2015-07-23 / Opinion

Rectifying Discrimination is Everyone's Responsibility

To the Editor:

Most would agree that the recent slaughter at the A.M.E. Church in Charleston, S. C., was shocking and unconscionable. We are especially repulsed when such abhorrent acts violate the sanctity of a place of worship. Logic fails us when we look for a rational explanation.

The shooter said that he wanted to start a race war. What sense is there in that? What would that possibly accomplish? There is, of course, the possibility that this young man was operating from a diminished capacity to formulate reasonable thoughts. Perhaps he has a mental illness. However, this could only serve as an explanation, not an excuse for taking the lives of nine innocent people.

Some white people may feel that it’s OK to take a pass on this opprobrious event, saying, “Some of my best friends are…" Well, it’s good that they enjoy friendships with black people, but that’s not good enough. All of us own a piece of this discrimination pie and we all have a responsibility to do something about it.

At its monthly meeting on July 6, the Newport Democratic City Committee (NDCC) discussed this issue and adopted a “we’re not going to take it anymore” stance to all forms of discrimination. We said that there is no justification for discrimination against people because of the color of their skin, gender, country of origin, sexual orientation, disability, or religious practice. We have a code of laws that not only serves to protect people in these classes, but recognizes them as entitled to the full measure of American citizenship.

NDCC members also enacted a motion affirming our support of basic principles that are not just in compliance with the law of the land but also in accordance with the laws of human decency: “In recognition of the hurtful discrimination very much in evidence in this country and the consequential need to take action in a meaningful way to address it, we hereby personally pledge to take a ‘no tolerance’ stance whenever a racially offensive joke or remark is uttered in our presence by assertively stating that such language is offensive and unacceptable.” We invite the entire community to take the same pledge.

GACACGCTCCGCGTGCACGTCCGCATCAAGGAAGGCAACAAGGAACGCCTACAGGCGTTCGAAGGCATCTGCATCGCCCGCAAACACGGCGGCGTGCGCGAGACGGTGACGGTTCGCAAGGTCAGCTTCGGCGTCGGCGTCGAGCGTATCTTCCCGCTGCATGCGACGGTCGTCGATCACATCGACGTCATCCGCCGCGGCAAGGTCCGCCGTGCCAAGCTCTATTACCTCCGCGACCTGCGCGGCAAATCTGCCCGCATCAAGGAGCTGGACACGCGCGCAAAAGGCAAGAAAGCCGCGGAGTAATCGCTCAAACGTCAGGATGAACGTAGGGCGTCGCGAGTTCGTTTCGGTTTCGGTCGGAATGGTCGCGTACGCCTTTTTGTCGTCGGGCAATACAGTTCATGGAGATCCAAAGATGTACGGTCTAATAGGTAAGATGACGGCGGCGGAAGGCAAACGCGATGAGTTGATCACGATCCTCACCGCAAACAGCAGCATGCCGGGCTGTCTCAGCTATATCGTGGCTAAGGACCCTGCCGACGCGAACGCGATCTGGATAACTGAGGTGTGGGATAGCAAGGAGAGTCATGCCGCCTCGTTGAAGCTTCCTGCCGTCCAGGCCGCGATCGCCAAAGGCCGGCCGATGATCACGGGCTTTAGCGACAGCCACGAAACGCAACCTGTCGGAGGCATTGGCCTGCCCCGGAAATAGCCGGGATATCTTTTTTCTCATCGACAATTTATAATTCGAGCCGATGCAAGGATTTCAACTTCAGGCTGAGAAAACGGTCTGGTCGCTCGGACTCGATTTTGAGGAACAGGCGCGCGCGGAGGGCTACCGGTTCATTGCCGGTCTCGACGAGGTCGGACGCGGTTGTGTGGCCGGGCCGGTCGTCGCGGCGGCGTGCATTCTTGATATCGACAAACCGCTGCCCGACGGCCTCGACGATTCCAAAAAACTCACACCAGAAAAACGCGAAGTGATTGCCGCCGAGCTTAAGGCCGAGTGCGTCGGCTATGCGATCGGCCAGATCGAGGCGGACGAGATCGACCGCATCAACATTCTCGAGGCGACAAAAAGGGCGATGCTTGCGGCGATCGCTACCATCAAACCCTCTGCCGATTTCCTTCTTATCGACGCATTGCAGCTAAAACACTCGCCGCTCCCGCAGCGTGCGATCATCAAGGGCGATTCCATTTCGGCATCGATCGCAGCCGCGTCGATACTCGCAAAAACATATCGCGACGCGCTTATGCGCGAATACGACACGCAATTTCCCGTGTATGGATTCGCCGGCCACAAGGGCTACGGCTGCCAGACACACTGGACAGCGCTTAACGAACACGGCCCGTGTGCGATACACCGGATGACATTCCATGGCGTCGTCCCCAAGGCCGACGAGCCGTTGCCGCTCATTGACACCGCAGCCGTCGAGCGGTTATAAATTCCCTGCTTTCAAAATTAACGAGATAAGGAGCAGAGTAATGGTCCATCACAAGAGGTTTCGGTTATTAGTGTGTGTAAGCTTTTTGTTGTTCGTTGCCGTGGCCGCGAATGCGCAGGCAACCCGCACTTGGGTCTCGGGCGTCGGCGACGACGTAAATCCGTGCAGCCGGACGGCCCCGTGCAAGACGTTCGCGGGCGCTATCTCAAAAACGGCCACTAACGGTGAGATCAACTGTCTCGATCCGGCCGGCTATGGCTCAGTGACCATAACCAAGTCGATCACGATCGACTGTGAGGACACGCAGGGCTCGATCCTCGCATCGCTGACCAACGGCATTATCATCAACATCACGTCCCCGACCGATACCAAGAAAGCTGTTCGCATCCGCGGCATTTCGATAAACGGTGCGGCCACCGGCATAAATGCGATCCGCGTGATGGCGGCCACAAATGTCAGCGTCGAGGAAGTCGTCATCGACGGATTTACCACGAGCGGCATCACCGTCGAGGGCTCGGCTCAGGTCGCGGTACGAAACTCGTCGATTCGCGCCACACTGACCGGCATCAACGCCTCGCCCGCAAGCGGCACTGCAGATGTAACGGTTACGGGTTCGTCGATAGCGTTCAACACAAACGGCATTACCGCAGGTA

NDCC also took exception to the odious remarks by Republican presidential candidate Donald Trump about Mexican people and the eerie silence of so many of his fellow candidates. Shame is a polite word for what they should feel. Just think, too, how such statements are seen on the international scene.

NDCC is interested in working with other organizations in the community to address the problem of racism in our society. We invite comment from governmental entities, faith-based groups, civic and human service agencies, and the like. We will be reaching out to the Newport County branch of the NAACP to discuss a youth "Speak- Out" forum. We know that poverty has an insidious impact on the culture of any community, so we want to review data regarding education and employment opportunities for minority populations. We hope that religious organizations will make the injustice of racism a regular topic in their worship and education services. We would like to see how this issue is inculcated into the educational process and encourage school departments to host special lectures on equality and justice.

There is a lot that we can do… there always has been. But, not unlike our fallen infrastructure, we have been negligent in attending to a basic element in a civil society: to be caring, thoughtful and understanding human beings. It’s time to get it right.

J. Clement Cicilline, Chair,
Newport Democratic Committee

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